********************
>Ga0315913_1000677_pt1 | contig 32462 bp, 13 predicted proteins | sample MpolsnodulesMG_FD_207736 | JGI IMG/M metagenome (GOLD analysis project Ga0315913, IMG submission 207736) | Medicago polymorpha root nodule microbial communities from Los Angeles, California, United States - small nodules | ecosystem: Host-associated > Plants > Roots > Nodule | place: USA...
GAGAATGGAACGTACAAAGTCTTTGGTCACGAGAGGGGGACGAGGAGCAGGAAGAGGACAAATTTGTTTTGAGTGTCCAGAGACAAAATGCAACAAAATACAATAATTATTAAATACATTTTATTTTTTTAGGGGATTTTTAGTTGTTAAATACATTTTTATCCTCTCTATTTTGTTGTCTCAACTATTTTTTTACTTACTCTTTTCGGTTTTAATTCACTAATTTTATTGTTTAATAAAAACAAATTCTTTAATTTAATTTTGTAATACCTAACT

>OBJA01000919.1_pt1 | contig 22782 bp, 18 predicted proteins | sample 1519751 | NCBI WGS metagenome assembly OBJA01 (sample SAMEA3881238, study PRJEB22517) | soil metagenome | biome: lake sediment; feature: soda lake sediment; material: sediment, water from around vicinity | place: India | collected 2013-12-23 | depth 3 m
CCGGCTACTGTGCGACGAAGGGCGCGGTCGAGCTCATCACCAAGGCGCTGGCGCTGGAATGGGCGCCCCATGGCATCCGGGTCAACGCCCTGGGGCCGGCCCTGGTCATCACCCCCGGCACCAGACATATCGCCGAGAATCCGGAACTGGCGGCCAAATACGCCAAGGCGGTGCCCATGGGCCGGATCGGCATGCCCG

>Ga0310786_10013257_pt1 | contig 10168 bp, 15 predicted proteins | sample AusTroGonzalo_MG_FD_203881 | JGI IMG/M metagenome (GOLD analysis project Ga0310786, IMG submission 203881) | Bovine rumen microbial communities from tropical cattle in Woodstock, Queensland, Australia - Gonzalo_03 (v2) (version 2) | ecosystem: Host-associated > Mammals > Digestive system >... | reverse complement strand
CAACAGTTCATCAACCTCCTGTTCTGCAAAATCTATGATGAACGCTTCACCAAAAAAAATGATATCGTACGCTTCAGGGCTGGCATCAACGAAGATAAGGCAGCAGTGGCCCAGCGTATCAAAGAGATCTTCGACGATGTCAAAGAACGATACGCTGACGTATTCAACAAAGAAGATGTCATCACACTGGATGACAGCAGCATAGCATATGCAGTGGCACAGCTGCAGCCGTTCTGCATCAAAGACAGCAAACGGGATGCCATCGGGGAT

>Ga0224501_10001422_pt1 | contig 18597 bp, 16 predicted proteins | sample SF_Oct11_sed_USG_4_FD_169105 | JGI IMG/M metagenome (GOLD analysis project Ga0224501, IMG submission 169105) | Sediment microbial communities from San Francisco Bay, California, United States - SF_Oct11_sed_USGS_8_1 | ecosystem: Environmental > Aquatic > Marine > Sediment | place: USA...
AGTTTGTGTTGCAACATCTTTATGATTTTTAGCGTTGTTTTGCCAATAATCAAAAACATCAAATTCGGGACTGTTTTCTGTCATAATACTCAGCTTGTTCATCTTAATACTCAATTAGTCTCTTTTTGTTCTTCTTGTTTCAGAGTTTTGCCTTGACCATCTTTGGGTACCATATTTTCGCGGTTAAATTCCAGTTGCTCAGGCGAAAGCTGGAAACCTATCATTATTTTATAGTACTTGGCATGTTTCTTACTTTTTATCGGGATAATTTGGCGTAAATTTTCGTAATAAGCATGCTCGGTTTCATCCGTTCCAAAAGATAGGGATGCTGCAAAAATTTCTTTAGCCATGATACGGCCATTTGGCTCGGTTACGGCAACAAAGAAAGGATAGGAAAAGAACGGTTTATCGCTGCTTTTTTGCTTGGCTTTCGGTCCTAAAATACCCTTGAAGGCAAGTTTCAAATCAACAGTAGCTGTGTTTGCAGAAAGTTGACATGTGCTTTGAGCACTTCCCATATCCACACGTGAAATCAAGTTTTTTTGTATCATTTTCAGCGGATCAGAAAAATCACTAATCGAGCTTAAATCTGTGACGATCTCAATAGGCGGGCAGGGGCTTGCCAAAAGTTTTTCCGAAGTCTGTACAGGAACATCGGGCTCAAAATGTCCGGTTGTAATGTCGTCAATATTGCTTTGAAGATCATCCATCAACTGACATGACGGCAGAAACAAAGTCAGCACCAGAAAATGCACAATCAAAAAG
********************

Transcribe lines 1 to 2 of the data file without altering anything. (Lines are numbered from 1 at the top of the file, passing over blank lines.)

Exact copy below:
>Ga0315913_1000677_pt1 | contig 32462 bp, 13 predicted proteins | sample MpolsnodulesMG_FD_207736 | JGI IMG/M metagenome (GOLD analysis project Ga0315913, IMG submission 207736) | Medicago polymorpha root nodule microbial communities from Los Angeles, California, United States - small nodules | ecosystem: Host-associated > Plants > Roots > Nodule | place: USA...
GAGAATGGAACGTACAAAGTCTTTGGTCACGAGAGGGGGACGAGGAGCAGGAAGAGGACAAATTTGTTTTGAGTGTCCAGAGACAAAATGCAACAAAATACAATAATTATTAAATACATTTTATTTTTTTAGGGGATTTTTAGTTGTTAAATACATTTTTATCCTCTCTATTTTGTTGTCTCAACTATTTTTTTACTTACTCTTTTCGGTTTTAATTCACTAATTTTATTGTTTAATAAAAACAAATTCTTTAATTTAATTTTGTAATACCTAACT